Calgon, take me away! I’m just barely old enough to remember the TV ads, but I never really bought them. Among other things, who wears full makeup to take a bath? So I am not banking on the bubbles to get me out of here.
However, to quote Miss Emily Dickinson, there is no frigate like a book. And with our Great Escapes sample chapters, you can test out each port of call before completely disembarking. So climb aboard, me hearties, and let’s set a course for…
India, to start? Why not? We've loved Elizabeth Ironside for years, and her Death in the Garden put F&M on the map back in the day, with NPR calling it a “minor masterpiece,” and the Washington Post comparing it, favorably, to the work of Dorothy L. Sayers. But Ms. Ironside’s other work deserves some love as well. Her very first book, A Very Private Enterprise won England's prestigious Creasy award for Best Debut Crime Novel of the Year, and the Times Literary Supplement called it “really excellent…with original and interesting characters, great atmosphere…and a genuine surprise.” As you’ll see in the opening chapter, it’s set in India’s British diplomatic community, a milieu that Ironside knows very well, and this insider’s view, combined with gorgeously rendered local color, make for an absorbing read.
But perhaps, as the summer hits home, you’ve had enough of heat and dust? No worries. Karin Alvtegen's Missing, set on the chilly streets of Stockholm, was shortlisted for an Edgar award for Best Mystery of the Year, and won the Glass Key award for Best Scandinavian Mystery. It features one of the genre’s most intriguing protagonists, and has an irresistible opening chapter. Try the sample here; we bet you’ll decide to set your course due north.
Maybe you’d prefer some giggles on your journey? We love the Feng Shui Detective series, set in Singapore. The eponymous protagonist, a Mr. C. F. Wong, has enough troubles on his plate. His secretary is lazy, the restaurant downstairs keeps messing up his dumpling order, and nobody wants to publish his brilliant “Pearls of Oriental Wisdom.” Truly, truly, he did not need another problem, but that’s exactly what he’s got, in the form of a teenage intern with a rich daddy and a yen to be a private detective. Author Nury Vittachi is a major literary star in Asia; one chapter will show you why.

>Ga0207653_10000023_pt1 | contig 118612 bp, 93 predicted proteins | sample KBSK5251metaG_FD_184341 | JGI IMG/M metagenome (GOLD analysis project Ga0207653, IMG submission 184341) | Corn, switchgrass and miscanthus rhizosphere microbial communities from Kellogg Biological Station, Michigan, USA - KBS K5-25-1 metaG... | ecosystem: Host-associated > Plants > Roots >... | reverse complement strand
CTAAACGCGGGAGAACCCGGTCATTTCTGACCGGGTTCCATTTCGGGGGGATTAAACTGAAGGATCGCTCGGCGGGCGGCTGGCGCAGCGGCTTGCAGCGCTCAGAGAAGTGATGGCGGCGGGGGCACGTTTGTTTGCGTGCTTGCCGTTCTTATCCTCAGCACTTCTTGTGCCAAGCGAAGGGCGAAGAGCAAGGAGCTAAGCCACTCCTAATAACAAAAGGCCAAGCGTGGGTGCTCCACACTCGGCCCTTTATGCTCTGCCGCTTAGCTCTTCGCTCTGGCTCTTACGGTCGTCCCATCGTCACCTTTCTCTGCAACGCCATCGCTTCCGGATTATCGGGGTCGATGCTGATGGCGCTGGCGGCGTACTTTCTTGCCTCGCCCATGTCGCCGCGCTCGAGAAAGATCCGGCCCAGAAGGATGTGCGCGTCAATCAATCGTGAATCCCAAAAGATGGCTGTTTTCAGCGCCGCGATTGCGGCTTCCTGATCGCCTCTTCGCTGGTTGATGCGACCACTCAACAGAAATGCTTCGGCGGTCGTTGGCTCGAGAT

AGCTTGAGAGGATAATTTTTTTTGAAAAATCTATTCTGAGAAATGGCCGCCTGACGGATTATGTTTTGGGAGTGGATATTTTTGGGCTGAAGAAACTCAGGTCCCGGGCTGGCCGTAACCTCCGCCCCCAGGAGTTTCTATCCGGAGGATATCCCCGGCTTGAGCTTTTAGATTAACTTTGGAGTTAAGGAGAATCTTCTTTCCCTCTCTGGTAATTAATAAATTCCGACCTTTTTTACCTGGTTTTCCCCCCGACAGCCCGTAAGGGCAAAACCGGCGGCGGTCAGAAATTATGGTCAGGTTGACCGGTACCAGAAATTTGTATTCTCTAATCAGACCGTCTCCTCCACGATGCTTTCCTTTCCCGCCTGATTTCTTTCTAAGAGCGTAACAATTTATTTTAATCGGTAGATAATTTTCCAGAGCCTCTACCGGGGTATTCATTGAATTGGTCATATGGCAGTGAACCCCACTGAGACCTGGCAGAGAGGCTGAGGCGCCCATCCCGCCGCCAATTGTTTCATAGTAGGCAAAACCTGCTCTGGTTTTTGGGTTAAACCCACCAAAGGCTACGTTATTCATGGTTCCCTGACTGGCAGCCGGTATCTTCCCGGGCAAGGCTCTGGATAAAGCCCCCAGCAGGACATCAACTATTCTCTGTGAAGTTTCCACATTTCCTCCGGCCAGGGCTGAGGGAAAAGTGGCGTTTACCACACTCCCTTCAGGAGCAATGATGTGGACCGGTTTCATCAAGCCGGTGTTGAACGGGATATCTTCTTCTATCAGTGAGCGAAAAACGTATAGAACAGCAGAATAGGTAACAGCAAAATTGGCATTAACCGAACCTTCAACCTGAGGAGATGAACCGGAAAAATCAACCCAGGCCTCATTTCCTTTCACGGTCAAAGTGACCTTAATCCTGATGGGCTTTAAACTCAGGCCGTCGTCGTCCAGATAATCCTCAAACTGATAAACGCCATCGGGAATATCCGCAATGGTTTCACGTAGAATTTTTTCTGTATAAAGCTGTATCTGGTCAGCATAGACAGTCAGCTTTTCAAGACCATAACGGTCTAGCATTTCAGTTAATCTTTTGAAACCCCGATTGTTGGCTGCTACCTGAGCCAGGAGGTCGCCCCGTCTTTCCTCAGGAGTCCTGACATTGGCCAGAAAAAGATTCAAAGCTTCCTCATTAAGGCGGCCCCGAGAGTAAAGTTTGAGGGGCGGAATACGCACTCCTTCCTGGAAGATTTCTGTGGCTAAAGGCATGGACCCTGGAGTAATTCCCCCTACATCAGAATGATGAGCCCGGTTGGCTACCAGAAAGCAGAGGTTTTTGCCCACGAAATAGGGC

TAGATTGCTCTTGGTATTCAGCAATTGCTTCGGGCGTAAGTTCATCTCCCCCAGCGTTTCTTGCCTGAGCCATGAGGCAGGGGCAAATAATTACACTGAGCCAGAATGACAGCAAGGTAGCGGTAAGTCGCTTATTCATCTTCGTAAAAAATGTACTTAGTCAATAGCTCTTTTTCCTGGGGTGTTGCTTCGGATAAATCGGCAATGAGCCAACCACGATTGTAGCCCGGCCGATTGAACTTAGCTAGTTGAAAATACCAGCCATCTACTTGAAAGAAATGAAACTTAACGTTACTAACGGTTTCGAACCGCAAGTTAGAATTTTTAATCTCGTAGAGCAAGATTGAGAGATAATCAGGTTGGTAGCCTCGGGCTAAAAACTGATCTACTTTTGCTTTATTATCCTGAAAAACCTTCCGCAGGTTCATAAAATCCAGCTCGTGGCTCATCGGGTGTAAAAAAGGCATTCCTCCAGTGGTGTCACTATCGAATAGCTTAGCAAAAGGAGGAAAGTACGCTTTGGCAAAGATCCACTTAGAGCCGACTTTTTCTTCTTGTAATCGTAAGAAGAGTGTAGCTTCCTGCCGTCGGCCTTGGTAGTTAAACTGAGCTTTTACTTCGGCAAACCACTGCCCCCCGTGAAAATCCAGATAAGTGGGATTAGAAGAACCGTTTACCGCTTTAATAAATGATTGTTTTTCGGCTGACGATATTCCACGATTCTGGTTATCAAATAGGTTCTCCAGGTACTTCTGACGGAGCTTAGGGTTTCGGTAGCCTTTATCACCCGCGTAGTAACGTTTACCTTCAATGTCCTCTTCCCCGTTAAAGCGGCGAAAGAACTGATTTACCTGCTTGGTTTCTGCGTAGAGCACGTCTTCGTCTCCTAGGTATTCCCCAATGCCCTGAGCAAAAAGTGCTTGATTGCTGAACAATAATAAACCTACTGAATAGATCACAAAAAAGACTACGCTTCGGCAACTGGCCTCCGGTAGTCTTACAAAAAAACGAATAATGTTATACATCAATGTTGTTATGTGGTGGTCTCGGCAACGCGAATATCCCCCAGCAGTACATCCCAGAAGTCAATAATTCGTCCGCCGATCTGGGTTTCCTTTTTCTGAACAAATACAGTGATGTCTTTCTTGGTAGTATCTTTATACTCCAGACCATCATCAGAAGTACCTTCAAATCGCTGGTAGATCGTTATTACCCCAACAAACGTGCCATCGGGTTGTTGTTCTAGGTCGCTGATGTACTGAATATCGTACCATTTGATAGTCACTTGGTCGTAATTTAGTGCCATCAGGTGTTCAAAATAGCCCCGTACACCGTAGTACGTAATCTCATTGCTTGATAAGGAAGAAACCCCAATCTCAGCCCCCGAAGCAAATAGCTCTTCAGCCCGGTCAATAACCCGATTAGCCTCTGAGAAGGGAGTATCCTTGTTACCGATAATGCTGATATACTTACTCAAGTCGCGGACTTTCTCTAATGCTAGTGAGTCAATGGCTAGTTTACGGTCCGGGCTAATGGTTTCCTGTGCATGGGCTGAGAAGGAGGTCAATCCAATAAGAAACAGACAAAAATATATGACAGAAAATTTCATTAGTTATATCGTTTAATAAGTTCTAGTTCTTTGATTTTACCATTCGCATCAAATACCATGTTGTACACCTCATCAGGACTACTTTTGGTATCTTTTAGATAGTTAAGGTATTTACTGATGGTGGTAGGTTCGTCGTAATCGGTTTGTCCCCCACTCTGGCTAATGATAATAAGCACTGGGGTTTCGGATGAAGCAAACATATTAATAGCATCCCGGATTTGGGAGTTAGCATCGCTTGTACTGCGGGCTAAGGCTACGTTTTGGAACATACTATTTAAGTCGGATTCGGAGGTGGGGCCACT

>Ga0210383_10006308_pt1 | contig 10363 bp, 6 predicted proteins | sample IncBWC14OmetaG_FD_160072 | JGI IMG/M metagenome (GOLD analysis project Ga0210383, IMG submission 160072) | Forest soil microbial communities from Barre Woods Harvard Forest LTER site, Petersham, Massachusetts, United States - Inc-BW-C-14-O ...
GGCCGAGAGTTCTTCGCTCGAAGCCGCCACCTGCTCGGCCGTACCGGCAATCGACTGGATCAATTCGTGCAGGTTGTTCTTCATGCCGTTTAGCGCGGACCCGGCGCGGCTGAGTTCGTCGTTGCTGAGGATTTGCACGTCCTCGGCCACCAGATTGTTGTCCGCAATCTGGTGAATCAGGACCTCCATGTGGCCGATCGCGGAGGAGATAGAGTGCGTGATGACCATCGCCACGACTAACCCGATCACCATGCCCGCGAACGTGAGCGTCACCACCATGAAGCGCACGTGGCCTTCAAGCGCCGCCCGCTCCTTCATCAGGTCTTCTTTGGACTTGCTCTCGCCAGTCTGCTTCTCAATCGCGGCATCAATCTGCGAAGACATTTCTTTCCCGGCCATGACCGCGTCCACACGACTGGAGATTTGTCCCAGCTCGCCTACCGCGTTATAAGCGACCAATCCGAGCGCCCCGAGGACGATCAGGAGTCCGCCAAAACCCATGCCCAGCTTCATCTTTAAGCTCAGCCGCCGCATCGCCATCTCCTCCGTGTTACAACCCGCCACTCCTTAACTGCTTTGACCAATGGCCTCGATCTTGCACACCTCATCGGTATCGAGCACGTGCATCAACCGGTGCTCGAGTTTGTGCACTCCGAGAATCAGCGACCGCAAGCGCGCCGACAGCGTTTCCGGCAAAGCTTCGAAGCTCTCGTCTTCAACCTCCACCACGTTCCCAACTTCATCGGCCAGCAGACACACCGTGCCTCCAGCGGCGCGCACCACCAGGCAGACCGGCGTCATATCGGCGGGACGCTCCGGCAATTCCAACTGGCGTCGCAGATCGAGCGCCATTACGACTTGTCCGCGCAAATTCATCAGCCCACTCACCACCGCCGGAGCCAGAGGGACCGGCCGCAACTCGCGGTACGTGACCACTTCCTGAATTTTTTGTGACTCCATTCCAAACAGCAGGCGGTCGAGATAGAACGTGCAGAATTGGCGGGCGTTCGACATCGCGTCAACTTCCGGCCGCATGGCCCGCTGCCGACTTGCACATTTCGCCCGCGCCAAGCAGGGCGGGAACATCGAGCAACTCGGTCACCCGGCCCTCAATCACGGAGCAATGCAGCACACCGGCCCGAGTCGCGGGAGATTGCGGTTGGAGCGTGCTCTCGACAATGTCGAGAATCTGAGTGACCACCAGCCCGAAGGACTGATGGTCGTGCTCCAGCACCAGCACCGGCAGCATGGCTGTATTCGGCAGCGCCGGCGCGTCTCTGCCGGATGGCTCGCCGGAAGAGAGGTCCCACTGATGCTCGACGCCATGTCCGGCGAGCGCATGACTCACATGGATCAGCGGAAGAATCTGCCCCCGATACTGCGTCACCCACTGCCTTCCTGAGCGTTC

Anna Blundy's The Bad News Bible is set in Israel, but really, it’s set in the ever-delightful land of Schadenfreude. Because no matter how crummy your Covid-ified life may feel right now, Faith Zanetti’s life is worse. True, her work as a war correspondent means she travels the world staying in swanky hotels on somebody else’s dime, but she’s in constant danger of being blown up. And the kicker is...that’s the way she likes it: given enough explosions, nobody bothers to count your drinks. And with a deadline always looming, there's never time to think about the lies you’ve told and the promises you’ve broken. Yes, Faith is happy as an expat clam…until her best friend is found hanging dead in her hotel room, and Faith discovers there isn’t enough vodka in the world to blot out that nifty memory. The Guardian called Bible “sharp and hilarious.” Don’t believe it? Give the first chapter a try.
Finally, for my money, great espionage makes for the most transporting reads, because the genre demands layers upon layers of illusion. The two spy yarns we’re offering this month—Carolyn Hougan's Shooting In the Dark, set in Amsterdam during the Iran Hostage Crisis, and Robert Cullen's Soviet Sources, set in 1980s Moscow—appear at first to be very different. Colin Burke, the journalist hero of Sources, is the insider’s insider, the man who knows where all the bodies are buried, while Claire Brooks, of Shooting, is the classic innocent-who-took-a-wrong-turn, a betrayed American wife who came to Holland to regroup among the tulips only to find herself knee-deep in Cold War soup. And yet the books have this in common: Both are deliriously well written and laced with irony so thick you could spread it on toast. But don’t take my word for it; visit the samples (the Netherlands! Russia!) for yourself.
Even the most fascinating journey has to end. Few escapes are forever. But we hope that by providing a bit of an...international paperback vacation, we can make it easier to cope with the Corona Crazies, and that after a trip to India, Istanbul, Moscow, or Singapore, you’ll feel more able to embrace whatever you’ve got going at home.